FIONA OKADIA Being mother at 21 is not easy

  A group of young women are seated at Nairobi’s Arboretum Park deep in conversation. They look no more than 25 years of age. An onlooker would pass the meeting

FIONA OKADIA Being mother at  21 is not easy
  • PublishedDecember 7, 2015


A group of young women are seated at Nairobi’s Arboretum Park deep in conversation. They look no more than 25 years of age. An onlooker would pass the meeting for a girls’ day out. Occasionally, they would break out in a fit of laughter drawing the attention of those around them. They then get back to their discussion. From their posture and sitting position, it easy to tell who is their leader. She is tall with thick, striking eyebrows, a diamond-shaped head and lush lips. Her name is Fiona Okadia and the ladies she is with are all young mothers who are meeting to encourage, motivate and elevate one another.

“We usually meet at Nairobi Arboretum Park quite often and the aim is to share our experiences and encourage each other. Getting pregnant and being a young mother is not easy and so we give each other support,” Fiona says as we kick off the interview.

See, Fiona became a mother at 21 years of age. So she understands perfectly well the challenges that young mothers face and for her, it wasn’t any easy. Not because she had the strictest parents on earth, but because the father of her baby wasn’t man enough to lie on the bed he had made. Fiona met her would-be boyfriend and the father of her son through a mutual friend and an easy conversation struck between them. This camaraderie would blossom when they both joined the same university albeit they took different courses with Fiona going for financial engineering. Yes, she is a force to reckon with.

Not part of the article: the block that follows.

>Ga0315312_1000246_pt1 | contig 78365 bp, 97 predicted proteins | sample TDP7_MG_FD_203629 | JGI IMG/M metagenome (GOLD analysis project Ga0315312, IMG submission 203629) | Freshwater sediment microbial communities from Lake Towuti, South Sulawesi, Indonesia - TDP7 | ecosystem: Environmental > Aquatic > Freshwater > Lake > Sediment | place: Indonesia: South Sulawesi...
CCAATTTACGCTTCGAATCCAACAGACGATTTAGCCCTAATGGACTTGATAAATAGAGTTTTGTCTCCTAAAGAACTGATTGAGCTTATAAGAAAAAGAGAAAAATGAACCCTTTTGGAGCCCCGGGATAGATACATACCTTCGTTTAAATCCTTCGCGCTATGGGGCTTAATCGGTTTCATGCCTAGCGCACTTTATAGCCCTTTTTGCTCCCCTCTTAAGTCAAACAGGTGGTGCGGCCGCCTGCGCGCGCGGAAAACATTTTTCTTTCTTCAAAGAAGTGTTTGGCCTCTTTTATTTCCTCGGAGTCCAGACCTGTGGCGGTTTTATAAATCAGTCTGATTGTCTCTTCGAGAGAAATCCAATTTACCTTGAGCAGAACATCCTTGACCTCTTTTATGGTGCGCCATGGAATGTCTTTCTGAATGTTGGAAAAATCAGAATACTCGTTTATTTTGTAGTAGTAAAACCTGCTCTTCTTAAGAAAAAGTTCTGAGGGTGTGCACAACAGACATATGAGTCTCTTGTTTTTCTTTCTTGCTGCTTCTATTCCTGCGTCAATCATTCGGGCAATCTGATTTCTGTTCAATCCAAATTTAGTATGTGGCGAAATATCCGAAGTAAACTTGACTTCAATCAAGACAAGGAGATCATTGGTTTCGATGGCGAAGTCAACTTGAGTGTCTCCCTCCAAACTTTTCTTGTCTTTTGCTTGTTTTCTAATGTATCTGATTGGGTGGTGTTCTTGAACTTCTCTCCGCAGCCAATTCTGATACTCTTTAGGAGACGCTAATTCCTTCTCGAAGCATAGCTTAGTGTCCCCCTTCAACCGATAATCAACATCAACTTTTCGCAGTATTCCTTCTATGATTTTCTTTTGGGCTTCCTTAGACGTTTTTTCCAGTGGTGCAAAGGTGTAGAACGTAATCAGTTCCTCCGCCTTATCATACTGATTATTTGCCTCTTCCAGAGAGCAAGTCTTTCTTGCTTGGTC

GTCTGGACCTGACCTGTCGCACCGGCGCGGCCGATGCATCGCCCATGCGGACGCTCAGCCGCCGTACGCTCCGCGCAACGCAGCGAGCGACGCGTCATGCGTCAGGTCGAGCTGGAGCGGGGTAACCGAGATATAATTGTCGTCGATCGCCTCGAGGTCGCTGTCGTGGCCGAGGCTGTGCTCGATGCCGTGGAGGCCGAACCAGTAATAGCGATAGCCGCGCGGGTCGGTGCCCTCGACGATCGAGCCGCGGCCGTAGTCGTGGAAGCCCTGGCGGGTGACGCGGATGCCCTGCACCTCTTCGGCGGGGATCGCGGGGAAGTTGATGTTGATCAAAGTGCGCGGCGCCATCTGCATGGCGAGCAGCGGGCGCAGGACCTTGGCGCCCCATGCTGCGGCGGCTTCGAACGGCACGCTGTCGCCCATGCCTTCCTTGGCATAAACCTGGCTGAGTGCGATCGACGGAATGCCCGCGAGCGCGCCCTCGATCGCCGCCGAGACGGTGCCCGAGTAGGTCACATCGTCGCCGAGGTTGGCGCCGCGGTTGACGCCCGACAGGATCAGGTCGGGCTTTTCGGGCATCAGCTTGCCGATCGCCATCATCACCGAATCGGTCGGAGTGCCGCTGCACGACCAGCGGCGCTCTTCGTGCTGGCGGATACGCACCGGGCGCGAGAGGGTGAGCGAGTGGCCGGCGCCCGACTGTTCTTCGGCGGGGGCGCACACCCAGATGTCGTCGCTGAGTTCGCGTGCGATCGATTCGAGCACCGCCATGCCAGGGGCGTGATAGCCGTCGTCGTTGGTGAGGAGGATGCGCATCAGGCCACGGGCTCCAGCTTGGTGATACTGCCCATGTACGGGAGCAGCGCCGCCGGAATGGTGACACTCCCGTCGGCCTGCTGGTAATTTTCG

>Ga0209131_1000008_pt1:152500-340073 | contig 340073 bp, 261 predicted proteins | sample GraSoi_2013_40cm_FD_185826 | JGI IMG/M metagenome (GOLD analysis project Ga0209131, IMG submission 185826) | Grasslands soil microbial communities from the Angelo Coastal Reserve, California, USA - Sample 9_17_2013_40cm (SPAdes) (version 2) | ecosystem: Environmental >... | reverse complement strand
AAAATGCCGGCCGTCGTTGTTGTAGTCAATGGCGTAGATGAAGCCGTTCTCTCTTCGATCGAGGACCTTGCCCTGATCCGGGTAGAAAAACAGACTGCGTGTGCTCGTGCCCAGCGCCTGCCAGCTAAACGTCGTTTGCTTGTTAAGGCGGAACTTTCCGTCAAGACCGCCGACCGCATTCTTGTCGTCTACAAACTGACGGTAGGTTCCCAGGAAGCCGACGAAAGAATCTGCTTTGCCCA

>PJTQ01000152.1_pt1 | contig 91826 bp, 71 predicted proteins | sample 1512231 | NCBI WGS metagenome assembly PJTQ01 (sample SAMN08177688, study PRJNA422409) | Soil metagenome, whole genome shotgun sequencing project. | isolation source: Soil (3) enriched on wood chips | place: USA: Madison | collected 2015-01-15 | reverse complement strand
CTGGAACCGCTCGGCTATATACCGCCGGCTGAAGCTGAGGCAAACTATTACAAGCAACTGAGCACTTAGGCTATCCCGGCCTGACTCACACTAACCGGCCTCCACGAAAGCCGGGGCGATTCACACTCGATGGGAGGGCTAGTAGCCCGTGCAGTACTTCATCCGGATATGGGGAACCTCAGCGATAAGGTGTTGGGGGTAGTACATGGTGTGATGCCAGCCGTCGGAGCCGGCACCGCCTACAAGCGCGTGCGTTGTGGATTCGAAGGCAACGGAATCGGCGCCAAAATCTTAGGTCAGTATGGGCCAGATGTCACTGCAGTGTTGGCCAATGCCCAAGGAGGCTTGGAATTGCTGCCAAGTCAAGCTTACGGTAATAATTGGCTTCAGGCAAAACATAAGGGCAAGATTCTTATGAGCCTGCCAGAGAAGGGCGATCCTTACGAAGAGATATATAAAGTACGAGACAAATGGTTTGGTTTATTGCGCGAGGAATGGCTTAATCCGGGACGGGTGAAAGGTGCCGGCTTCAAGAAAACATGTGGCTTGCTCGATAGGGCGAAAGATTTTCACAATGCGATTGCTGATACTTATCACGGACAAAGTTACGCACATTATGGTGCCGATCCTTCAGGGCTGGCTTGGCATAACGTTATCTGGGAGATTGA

“We met one day on the university’s streets and were both excited to see a familiar face. After that, we hanged out together when we didn’t have classes and it wasn’t long before we started dating. On my part, I could say it was a serious relationship and I guess for him too. Sex was also on the cards,” admits the second year economics student at Daystar University.

Fiona says that theirs wasn’t an over the moon kind of relationship but they seemed to enjoy each other’s company. And they did, but not for long, as Fiona found out she was expectant although in the most unconventional way.

“Out of the blues, my boyfriend told me I was pregnant and when I asked him how he knew, he said that my moods had changed. Of course, I denied it from here to Timbuktu,” she says tongue in cheek.

According to Fiona, she was 100 per cent sure she was not pregnant but decided to pull her boyfriend’s leg and “pretended” to be pregnant so as to see his reaction. And while she expected him to deny responsibility, he said he would gladly take care of her and the baby. He suggested that they go for a pregnancy test and she obliged. The tests came out positive. She was shocked beyond words and while her boyfriend’s claims had been vindicated, her world came tumbling down.